Corning’s support for veterans earns Recognized Employer distinction

Corning’s support for veterans earns Recognized Employer distinction

Veterans like Ben Amsler have flourished within Corning’s veteran community, which has earned the company recognition from VETS Indexes.

When Ben Amsler returned from two deployments to Afghanistan, a new life unfolded. He went back to school, he started a family, but he wasn’t quite sure what he’d do next. Would he be able to find a community like the Army again?

Then he interviewed at Corning.

“Within a week, HR connected me with other veterans so I could ask them about their experience,” said Ben, CET plant manager in Blacksburg, Virginia. “It was that first connection to Corning’s veteran community that pulled me in.”

Corning’s support of veterans like Ben has earned the company the designation of VETS Indexes Recognized Employer, as part of the?. The award recognizes organizations that do the most to hire, retain, promote, and support veterans.

“This award recognizes Corning’s commitment to those who served or are serving in the military, and the value their experiences bring to our organization. Their contributions make Corning an even more diverse and capable company,” said David Velasquez,?vice president and general manager of Corning’s Advanced Optics division. Velasquez himself served as a company commander in the U.S. Army and is a co-sponsor of C-VETS, an employee resource group for veterans.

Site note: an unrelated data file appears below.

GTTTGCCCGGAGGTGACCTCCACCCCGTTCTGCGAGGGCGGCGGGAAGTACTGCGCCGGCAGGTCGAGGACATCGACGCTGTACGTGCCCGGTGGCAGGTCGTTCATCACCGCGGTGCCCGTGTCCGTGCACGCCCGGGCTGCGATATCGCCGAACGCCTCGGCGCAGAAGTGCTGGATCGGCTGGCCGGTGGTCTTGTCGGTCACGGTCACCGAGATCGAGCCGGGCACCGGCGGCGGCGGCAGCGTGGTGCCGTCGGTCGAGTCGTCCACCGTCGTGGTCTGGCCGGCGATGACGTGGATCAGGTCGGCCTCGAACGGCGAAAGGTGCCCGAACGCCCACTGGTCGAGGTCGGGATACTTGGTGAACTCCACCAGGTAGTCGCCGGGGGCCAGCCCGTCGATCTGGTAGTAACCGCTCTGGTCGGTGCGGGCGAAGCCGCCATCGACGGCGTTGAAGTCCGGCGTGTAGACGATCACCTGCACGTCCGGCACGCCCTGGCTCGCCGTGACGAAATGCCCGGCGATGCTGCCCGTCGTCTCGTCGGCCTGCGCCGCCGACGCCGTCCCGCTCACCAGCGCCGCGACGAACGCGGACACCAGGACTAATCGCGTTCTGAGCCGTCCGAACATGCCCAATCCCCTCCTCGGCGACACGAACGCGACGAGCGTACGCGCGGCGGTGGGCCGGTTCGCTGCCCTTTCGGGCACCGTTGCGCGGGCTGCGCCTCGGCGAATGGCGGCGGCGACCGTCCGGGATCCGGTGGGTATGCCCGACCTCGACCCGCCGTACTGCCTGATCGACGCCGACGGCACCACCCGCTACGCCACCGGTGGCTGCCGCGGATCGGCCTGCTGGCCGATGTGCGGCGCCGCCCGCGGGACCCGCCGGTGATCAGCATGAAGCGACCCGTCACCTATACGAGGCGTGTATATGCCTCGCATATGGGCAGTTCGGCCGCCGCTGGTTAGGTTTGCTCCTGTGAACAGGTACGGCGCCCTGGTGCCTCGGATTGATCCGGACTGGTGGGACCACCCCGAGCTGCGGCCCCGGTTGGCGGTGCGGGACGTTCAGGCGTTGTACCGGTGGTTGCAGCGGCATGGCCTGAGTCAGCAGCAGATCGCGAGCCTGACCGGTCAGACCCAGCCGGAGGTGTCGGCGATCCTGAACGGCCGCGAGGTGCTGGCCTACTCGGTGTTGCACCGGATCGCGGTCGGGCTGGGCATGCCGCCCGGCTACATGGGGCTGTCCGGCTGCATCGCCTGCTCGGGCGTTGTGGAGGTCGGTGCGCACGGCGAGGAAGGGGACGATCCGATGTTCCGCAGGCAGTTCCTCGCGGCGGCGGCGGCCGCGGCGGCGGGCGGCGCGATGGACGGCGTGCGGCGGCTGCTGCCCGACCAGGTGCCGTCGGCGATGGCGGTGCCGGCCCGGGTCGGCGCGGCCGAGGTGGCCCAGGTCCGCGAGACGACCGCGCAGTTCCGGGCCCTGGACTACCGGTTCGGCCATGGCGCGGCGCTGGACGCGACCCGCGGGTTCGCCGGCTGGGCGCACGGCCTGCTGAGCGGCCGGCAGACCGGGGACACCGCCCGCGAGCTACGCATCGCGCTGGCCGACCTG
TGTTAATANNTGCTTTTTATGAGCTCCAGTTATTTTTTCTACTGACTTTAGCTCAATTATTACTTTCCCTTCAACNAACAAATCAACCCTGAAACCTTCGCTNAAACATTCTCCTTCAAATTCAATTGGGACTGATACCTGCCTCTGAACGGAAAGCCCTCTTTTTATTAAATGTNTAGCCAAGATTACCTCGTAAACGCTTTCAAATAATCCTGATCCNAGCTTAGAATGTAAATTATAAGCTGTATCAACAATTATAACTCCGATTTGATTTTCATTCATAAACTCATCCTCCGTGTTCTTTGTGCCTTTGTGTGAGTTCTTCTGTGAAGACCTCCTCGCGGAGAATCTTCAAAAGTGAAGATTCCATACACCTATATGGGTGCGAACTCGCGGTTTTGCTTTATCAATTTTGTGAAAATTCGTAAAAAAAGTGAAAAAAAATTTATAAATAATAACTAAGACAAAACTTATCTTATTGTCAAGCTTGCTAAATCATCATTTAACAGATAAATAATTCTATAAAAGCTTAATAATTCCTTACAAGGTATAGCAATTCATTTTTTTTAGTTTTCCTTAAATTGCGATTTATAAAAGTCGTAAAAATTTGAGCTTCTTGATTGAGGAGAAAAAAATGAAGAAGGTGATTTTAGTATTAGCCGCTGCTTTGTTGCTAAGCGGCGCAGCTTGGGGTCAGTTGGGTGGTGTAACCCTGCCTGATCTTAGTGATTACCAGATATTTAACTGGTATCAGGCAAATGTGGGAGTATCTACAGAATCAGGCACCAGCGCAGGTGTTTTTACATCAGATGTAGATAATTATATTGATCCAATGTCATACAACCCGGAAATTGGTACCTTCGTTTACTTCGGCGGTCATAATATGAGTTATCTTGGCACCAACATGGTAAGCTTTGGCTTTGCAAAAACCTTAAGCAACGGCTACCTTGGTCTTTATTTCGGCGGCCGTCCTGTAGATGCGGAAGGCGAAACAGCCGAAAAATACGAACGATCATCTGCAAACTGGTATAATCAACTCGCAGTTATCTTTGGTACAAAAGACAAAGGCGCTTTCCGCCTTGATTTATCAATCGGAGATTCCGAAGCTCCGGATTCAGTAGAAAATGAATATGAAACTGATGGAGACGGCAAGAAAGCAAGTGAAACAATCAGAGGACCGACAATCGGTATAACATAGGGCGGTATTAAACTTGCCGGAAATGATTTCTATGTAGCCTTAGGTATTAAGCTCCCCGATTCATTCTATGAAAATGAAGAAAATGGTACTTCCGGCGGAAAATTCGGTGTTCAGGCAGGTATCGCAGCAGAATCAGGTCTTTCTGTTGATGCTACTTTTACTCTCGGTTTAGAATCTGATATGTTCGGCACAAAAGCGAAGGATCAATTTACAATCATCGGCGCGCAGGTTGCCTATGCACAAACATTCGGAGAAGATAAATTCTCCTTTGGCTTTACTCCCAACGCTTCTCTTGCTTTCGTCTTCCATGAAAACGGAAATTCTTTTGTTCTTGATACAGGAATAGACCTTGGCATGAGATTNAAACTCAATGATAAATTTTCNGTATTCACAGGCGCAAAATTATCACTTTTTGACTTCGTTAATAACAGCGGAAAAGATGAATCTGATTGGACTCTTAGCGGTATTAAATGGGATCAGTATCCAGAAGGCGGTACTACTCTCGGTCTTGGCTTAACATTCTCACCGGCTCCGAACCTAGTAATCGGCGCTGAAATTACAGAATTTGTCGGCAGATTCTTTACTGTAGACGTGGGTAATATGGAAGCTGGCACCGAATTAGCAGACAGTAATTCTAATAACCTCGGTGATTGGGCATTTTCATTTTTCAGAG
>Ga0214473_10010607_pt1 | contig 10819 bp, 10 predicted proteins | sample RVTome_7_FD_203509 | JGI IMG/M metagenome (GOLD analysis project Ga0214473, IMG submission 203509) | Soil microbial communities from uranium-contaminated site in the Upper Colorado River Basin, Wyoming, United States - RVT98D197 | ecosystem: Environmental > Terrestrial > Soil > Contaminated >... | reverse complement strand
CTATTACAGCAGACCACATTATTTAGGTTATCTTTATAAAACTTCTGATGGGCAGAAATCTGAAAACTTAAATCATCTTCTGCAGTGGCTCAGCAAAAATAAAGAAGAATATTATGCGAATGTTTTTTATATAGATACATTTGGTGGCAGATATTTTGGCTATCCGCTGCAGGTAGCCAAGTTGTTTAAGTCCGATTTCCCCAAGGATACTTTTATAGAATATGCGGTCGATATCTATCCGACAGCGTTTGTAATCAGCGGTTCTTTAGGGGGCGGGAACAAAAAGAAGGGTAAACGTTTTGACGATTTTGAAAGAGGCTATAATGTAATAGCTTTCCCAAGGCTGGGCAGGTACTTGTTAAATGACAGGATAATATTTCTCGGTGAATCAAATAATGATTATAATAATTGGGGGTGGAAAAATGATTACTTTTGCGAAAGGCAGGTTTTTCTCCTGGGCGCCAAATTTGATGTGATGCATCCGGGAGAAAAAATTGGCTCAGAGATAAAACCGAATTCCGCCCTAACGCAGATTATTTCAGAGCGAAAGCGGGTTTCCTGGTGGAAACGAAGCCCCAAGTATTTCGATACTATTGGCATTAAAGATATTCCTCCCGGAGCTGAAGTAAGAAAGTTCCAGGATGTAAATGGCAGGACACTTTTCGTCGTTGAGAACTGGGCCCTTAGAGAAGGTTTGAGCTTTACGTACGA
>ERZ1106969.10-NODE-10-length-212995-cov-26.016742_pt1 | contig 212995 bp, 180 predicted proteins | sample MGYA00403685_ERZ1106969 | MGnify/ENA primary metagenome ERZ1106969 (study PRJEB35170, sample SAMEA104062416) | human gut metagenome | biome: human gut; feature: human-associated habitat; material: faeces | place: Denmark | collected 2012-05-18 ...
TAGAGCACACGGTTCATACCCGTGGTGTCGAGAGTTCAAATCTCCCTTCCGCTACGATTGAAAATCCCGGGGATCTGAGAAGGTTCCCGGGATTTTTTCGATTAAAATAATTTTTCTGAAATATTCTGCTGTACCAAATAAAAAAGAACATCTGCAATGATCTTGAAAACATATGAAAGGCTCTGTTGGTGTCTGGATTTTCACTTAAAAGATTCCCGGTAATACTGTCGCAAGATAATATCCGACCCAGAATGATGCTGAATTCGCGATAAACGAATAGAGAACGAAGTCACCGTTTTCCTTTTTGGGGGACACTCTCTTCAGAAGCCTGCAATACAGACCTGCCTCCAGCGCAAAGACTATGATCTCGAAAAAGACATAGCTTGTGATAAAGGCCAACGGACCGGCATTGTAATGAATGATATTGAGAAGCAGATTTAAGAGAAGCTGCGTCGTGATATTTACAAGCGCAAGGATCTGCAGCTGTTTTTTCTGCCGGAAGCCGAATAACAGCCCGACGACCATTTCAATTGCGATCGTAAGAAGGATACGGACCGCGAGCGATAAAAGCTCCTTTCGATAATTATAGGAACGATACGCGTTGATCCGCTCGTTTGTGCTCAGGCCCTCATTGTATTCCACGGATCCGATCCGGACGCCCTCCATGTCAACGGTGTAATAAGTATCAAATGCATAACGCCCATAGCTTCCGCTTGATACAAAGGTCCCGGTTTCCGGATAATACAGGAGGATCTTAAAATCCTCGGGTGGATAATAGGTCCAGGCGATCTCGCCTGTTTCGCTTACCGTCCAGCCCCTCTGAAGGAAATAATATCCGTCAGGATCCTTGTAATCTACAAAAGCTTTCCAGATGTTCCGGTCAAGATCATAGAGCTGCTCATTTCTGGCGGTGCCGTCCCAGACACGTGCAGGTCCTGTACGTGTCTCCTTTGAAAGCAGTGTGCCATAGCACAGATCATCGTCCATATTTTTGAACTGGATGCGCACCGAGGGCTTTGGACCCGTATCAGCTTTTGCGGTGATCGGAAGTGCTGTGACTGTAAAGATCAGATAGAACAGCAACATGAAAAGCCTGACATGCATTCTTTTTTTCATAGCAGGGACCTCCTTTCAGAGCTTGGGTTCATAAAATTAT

?considers the following when recognizing employers: veteran job candidate recruiting and hiring, veteran-inclusive company policies and culture, support for members of the National Guard and Reserves, military spouse/family support, and veteran employee development and retention.

“Our veterans bring critical skills to Corning. Their experiences in the military have strengthened their ability to solve problems creatively, work collaboratively, and lead others to accomplish a mission with purpose and motivation,” said Dana Moss, vice president and chief diversity, equity, and inclusion officer. “They make up our diversely talented employees, and with them, Corning is stronger.”

Corning has allowed Ben to grow professionally, he says. He has held a business development role, took on operations management duties, and tackled strategy.

“For me, it’s about finding where I could have an impact,” Ben said.

“Coming out of the Army, I didn’t know what I was going to enjoy the most,” Ben said. “I had been putting on the same uniform for four years at West Point and five years in the Army, so?I wanted to find a company that allowed me to explore my interests. That was one of the things that led me to Corning.

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